Thursday, May 23, 2013

Money Honey: What happened to Daisy Buchanan on the way from Fitzgerald to Luhrmann?

Though I riskily admitted to being a dilettante in yesterday's post, I'm not going to go all-out and comment on areas I'm not well-versed in. I have too much respect for the accumulated knowledge and insight of (to mention only local examples) Chris Lloyd, Ed Johnson-Ott and Matthew Socey to set up as a movie critic.

This post about "The Great Gatsby" is justified mainly as a follow-up to May 7's "Cashing in on a 'voice full of money': The promise of Luhrmann's 'Gatsby.'" Having seen the film just last night, I came away disappointed that the line in the novel that intrigued me — Gatsby's description of Daisy Buchanan, "Her voice is full of money" — is not among the many of Fitzgerald's words quoted in the movie.

The angle from which I came at the May 7 post was my interest in how adaptations of novels work with the raw material on stage or screen. Particularly when one major character says something about another, how does the adapter use that? In this case, the disappointing answer is: Not at all, unless you read really deeply into Carey Mulligan's Southern-belle portrayal as Daisy.

I think I know why neither Gatsby's revealing interpretation of his beloved's enduring charm nor narrator Nick Carroway's revelatory gloss on that remark makes it into the movie: Luhrmann's take on Daisy is too wrapped up in Gatsby's fantasy about her. Not until the end are we allowed to absorb how corrupting Daisy's background and its values are to her character.  Some other famous words about Daisy and her husband Tom — Nick's description of the couple's carelessness and destructiveness — do make it into the screenplay, but they stick out without much context.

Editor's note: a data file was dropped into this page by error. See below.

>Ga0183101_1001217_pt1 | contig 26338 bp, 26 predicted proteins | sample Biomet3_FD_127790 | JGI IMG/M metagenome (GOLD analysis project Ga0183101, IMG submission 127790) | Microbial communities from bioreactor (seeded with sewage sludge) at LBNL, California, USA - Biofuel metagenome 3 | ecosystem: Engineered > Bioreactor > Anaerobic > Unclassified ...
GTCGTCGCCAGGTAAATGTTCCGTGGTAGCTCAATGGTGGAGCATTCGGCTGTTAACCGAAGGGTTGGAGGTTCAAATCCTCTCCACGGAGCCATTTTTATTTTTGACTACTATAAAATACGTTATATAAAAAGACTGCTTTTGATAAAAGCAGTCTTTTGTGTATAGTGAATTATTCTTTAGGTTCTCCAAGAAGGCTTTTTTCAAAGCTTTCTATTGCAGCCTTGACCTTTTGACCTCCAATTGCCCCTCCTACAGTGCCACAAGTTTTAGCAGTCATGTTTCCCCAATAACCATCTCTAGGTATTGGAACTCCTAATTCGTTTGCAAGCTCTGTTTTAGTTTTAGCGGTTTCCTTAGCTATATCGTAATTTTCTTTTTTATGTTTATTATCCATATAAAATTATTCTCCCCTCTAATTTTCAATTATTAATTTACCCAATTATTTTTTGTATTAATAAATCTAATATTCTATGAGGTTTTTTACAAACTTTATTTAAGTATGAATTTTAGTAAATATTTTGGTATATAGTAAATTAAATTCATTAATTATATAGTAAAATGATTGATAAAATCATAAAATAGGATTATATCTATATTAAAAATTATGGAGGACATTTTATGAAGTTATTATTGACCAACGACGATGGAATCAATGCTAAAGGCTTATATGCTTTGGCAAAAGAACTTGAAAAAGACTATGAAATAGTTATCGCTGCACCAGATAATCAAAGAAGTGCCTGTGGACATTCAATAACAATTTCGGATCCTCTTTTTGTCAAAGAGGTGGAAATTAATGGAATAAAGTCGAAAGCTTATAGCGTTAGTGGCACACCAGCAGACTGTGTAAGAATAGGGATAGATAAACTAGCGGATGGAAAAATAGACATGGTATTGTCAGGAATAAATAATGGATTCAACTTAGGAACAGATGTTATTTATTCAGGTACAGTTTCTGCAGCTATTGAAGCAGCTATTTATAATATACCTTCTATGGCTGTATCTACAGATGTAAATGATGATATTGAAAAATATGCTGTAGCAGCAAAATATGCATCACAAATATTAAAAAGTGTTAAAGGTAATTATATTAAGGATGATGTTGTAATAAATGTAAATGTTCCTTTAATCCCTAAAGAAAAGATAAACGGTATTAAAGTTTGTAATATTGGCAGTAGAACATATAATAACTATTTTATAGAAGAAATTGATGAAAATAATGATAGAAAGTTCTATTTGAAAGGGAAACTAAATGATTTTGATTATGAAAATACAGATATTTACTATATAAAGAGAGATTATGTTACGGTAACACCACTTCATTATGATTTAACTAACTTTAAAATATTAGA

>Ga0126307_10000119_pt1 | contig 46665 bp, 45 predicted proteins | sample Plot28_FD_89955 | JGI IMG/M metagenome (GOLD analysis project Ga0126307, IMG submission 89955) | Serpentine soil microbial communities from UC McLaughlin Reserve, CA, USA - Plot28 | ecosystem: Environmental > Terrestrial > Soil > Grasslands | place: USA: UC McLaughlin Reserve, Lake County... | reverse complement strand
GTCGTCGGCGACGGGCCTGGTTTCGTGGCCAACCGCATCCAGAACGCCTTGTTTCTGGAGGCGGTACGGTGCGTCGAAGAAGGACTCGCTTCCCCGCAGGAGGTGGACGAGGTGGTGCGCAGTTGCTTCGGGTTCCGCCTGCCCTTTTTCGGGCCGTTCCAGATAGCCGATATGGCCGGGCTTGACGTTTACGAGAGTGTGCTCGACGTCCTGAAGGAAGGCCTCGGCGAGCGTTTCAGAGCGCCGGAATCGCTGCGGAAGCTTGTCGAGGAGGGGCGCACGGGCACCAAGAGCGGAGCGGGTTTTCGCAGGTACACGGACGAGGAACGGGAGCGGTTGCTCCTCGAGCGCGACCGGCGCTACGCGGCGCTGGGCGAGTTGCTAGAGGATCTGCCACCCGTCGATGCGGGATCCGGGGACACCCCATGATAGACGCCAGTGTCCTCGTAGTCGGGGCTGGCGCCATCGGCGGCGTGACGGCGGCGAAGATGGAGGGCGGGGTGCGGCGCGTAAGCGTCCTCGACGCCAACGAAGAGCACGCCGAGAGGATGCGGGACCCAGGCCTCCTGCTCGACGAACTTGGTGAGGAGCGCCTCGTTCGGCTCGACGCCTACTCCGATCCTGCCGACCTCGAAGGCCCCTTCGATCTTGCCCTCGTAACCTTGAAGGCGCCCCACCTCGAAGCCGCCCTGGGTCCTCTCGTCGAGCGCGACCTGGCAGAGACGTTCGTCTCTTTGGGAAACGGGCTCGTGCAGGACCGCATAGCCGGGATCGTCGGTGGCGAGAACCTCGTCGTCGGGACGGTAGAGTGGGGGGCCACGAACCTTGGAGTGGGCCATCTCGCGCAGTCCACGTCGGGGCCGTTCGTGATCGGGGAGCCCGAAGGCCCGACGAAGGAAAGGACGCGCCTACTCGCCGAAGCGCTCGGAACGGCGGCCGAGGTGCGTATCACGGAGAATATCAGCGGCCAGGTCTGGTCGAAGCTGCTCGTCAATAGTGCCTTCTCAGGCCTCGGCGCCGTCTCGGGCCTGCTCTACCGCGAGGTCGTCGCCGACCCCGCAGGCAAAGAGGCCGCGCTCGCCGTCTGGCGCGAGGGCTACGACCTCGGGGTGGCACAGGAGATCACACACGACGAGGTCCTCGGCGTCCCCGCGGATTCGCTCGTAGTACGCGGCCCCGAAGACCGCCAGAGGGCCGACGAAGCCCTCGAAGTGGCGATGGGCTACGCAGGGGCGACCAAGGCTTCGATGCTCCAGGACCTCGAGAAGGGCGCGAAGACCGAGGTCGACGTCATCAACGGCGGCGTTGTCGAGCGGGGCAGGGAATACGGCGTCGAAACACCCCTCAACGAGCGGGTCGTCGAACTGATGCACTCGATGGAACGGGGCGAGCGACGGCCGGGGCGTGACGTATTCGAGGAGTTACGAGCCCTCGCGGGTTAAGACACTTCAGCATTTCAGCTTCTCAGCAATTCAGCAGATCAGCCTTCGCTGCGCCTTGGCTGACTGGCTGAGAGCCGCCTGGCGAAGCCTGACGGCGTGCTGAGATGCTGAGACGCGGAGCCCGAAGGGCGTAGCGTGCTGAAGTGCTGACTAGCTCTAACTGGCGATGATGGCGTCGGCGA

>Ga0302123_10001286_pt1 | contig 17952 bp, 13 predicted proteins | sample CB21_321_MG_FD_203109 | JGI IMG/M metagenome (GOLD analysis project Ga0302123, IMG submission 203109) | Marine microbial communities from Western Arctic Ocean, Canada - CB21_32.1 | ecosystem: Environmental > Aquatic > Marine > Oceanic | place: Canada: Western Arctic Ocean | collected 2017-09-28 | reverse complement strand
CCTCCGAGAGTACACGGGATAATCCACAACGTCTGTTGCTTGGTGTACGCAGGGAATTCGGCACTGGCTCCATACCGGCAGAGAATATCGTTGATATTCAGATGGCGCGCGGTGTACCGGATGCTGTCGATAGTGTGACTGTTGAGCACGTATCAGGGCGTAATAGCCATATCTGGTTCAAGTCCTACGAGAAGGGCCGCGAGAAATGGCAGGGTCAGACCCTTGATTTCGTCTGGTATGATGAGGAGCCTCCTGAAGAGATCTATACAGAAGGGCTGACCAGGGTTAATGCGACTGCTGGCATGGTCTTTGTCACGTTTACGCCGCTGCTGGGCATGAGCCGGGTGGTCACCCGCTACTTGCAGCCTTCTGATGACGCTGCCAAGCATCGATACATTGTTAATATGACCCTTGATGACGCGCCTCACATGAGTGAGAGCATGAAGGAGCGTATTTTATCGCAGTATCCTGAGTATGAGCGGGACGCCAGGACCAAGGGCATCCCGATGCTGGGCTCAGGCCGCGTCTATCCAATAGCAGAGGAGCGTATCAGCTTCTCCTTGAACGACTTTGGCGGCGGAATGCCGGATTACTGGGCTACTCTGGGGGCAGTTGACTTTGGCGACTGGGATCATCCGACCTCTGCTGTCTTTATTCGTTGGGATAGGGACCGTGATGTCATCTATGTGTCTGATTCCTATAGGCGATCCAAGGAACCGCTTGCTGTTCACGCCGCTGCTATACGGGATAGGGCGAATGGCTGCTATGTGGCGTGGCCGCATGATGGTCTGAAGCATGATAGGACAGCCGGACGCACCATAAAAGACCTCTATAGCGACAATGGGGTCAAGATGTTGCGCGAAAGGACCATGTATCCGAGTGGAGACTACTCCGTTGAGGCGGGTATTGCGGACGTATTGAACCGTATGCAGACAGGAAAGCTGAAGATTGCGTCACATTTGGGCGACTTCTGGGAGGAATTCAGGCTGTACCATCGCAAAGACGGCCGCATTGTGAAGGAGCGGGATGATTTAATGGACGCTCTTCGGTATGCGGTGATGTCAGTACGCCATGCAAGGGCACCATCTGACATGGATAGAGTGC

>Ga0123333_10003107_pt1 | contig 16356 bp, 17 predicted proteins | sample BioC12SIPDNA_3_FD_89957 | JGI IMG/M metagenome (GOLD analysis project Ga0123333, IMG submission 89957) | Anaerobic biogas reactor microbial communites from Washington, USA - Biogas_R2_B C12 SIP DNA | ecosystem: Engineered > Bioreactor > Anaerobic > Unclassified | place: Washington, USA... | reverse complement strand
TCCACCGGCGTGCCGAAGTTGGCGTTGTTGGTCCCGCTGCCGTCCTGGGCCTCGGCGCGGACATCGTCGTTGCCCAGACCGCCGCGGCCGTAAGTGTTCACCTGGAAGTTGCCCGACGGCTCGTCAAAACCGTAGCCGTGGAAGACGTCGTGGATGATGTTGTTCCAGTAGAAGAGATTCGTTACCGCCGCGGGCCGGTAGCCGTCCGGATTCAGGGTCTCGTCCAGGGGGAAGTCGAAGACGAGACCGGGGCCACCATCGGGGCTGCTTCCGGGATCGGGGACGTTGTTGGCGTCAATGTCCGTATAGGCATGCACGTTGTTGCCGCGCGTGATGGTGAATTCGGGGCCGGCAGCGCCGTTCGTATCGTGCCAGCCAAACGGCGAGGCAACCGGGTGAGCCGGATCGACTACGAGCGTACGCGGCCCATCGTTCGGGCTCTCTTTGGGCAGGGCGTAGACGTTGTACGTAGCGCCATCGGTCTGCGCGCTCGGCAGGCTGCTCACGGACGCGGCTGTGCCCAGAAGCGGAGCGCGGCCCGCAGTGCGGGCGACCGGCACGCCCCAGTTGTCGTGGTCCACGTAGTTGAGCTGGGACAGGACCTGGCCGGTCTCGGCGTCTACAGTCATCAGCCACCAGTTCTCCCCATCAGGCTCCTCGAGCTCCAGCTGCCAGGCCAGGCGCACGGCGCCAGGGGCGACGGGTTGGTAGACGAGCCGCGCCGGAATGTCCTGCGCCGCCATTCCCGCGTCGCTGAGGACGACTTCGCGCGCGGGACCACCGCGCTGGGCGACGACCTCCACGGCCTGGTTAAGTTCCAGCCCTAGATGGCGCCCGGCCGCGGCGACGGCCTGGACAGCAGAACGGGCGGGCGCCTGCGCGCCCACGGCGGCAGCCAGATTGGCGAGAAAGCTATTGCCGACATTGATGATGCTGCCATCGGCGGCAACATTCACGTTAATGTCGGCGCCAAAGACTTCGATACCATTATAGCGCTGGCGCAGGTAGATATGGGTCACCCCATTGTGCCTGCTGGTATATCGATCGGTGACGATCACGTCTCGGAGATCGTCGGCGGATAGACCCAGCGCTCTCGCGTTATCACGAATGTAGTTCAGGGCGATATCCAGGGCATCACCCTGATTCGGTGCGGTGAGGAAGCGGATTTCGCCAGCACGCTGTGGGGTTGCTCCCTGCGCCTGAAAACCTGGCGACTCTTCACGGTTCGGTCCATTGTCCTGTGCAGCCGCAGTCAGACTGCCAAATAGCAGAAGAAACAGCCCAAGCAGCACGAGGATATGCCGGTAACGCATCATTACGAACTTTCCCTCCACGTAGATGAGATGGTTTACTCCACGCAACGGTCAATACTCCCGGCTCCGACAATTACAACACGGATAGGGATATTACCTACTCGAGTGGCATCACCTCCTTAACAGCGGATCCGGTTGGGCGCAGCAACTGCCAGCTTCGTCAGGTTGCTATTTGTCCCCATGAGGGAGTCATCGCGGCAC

The beautiful thing about Gatsby's concise, poetic description of Daisy is that it is so open-ended from a moral point of view. Is it in praise or criticism of her?  In Fitzgerald, it is both. Gatsby loves Daisy in part because she represents the life of seemingly effortless wealth he covets. Everyone in the novel, including Nick Carroway, is in love with money. A beautiful woman who seems to have a voice "full of money" is thus inherently desirable. But to the degree such a voice is surfeited with money and what it can buy, there's not much room for anything else. And the part of Gatsby's character that demands something more is thus destined to go unfulfilled.

That's why the omission of that line (and Nick's reflection upon it) seems a serious flaw in Luhrmann's often poignant spectacle.

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